Platymiscium fragrans, treated here as a synonym, is sometimes recognised as distinct[
Platymiscium fragrans Rusby
Platymiscium pubescens can be deciduous or semi-deciduous depending on the length of the dry season. It grows from 10 - 15 metres tall with a dense, compact, globose crown. The more or less cylindrical bole can be 40 - 70cm in diameter[
The tree produces a good quality wood and is commonly harvested from the wild, mainly for local use. It can be used as a pioneer when restoring native woodland and is sometimes grown as an ornamental[
S. America - eastern Brazil, Bolivia.
Atlantic rainforest, in both dense, primary formations and the more open, secondary growth areas; favouring well-drained soils on gentle slopes[
|Other Uses Rating||
|Cultivation Status||Ornamental, Wild
Grows best in a sunny position[
]. Requires a well-drained soil[
Young trees have a moderate to fast rate of growth[
This species has a symbiotic relationship with certain soil bacteria; these bacteria form nodules on the roots and fix atmospheric nitrogen. Some of this nitrogen is utilized by the growing plant but some can also be used by other plants growing nearby.
An easy to reproduce tree that has a moderate to fast rate of growth and fixes atmospheric nitrogen, it can be used in reforestation projects to restore native woodland[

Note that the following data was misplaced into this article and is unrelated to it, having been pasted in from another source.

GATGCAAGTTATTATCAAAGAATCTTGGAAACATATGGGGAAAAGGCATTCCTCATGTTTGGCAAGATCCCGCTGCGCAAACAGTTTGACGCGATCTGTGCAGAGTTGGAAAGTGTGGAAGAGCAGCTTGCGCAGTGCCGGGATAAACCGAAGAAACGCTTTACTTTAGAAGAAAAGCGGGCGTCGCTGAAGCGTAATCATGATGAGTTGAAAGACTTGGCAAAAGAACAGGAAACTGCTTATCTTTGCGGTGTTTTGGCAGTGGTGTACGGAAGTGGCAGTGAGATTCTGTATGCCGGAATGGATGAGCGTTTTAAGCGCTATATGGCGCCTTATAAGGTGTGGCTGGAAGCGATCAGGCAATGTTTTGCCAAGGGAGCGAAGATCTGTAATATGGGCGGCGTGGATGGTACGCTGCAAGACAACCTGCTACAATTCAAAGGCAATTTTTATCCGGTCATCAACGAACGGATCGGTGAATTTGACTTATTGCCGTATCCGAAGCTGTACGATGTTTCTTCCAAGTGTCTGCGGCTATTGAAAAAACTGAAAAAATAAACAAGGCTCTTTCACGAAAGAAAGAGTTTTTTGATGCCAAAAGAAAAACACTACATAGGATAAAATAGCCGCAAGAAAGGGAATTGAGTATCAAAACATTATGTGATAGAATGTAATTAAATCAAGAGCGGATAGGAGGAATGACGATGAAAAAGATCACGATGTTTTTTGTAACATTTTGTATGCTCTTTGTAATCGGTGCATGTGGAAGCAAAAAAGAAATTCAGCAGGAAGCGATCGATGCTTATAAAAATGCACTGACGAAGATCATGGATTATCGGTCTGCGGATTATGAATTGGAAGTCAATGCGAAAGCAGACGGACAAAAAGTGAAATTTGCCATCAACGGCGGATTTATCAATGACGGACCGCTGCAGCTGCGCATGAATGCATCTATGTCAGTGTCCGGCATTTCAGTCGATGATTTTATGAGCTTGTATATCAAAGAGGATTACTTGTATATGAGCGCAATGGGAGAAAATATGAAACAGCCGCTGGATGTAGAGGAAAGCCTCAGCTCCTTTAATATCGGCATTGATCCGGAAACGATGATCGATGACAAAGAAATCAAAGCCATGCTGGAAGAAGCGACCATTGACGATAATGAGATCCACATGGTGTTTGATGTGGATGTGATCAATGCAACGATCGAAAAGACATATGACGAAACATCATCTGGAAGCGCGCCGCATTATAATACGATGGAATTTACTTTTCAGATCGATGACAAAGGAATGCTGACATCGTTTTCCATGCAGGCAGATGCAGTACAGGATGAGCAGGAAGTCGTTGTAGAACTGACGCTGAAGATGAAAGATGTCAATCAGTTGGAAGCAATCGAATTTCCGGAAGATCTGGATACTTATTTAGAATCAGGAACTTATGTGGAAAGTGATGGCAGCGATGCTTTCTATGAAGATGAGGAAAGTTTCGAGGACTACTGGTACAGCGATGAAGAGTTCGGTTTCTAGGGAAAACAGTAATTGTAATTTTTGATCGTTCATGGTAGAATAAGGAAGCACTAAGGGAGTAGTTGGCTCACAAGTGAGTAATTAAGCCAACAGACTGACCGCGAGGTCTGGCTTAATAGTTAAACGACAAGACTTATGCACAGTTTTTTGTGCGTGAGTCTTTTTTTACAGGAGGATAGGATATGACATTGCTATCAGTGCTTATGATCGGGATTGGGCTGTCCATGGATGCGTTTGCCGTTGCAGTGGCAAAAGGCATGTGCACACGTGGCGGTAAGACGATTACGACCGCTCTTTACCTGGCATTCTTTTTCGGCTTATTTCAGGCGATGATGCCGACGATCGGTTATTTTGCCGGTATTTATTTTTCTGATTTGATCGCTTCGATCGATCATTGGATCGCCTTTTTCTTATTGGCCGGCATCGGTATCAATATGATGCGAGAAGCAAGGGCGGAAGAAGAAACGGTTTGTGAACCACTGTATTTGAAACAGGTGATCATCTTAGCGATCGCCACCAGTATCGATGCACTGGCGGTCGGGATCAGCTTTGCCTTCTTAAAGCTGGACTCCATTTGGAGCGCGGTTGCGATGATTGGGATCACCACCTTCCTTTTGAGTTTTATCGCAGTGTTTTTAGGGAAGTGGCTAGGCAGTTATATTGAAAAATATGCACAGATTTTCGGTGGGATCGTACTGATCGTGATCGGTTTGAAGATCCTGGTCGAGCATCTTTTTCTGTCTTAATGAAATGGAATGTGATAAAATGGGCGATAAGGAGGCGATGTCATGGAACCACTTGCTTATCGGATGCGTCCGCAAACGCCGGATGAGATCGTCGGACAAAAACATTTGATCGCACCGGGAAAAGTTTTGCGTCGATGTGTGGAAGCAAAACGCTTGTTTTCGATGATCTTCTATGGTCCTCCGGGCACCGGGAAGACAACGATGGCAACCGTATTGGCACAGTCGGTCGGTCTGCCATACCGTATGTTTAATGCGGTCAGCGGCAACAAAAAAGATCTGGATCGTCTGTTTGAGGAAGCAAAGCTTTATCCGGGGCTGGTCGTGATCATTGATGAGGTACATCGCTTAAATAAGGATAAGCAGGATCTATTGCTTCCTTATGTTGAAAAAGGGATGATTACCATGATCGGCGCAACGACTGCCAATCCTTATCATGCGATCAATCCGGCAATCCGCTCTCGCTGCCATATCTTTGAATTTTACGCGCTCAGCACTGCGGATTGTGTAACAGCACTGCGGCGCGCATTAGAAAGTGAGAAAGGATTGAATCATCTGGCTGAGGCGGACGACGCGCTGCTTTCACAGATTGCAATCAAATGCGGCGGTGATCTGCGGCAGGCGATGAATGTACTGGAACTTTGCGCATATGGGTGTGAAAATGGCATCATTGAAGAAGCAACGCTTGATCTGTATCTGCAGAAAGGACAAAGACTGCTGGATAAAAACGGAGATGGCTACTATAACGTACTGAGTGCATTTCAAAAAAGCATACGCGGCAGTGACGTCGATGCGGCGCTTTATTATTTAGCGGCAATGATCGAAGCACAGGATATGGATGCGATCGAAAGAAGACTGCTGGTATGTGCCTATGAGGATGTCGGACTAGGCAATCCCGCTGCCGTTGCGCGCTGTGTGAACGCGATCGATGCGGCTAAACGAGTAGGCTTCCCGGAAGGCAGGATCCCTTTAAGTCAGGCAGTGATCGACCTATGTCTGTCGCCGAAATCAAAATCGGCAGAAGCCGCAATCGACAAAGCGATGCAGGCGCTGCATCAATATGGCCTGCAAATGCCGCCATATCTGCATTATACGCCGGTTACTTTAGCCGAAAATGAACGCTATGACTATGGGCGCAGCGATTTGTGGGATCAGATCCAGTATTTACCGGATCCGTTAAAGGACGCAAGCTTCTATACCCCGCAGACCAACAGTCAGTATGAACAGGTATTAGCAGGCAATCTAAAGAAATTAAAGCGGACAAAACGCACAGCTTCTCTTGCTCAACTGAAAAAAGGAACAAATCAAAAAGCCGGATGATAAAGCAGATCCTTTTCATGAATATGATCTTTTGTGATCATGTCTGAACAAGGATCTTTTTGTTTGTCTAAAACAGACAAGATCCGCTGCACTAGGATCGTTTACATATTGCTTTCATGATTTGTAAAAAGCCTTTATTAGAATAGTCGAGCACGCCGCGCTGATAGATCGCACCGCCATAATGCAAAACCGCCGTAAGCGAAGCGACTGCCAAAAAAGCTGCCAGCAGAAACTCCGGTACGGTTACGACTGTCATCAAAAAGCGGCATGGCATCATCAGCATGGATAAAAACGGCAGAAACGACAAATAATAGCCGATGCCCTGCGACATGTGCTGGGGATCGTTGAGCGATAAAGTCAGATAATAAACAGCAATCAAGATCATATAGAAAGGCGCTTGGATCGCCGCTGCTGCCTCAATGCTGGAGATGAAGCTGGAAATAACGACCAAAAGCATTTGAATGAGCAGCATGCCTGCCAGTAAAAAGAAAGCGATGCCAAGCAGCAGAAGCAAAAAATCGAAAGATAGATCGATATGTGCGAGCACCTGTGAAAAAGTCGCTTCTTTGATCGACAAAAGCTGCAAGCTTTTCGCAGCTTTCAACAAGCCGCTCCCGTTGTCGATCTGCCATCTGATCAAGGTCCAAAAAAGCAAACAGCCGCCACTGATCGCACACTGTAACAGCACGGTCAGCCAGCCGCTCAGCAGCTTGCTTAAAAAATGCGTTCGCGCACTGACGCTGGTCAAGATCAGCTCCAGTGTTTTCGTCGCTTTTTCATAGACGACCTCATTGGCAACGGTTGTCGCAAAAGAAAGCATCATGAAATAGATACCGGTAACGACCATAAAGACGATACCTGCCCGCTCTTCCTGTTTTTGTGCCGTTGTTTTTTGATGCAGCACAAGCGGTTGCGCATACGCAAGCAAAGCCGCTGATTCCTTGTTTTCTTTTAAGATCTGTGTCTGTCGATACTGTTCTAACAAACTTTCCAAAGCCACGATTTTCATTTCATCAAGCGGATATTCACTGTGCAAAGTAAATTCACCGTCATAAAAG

The flowers are very attractive to bees.
The heartwood is chestnut reddish; the sapwood is a yellowish-white. The texture is medium; the grain is interlocked and undulate; lustre is medium; the odour is distinctive. The wood is moderately heavy, hard, with good mechanical properties and durable even when exposed. An attractive wood, it can be used for fine cabinet making, decorative boards, wainscoting, lathe work and construction[
Seed - best sown as soon as it is ripe in a sunny position in a nursery seedbed. A high germination rate can usually be expected, with the seed sprouting within 14 - 20 days[
]. When the seedlings are 4 - 5cm tall, pot them up into individual containers and they should be ready to plant out 4 - 6 months later[
Like many species within the family Fabaceae, once they have been dried for storage the seeds of this species may benefit from scarification before sowing in order to speed up and improve germination. This can usually be done by pouring a small amount of nearly boiling water on the seeds (being careful not to cook them!) and then soaking them for 12 - 24 hours in warm water. By this time they should have imbibed moisture and swollen - if they have not, then carefully make a nick in the seedcoat (being careful not to damage the embryo) and soak for a further 12 hours before sowing[
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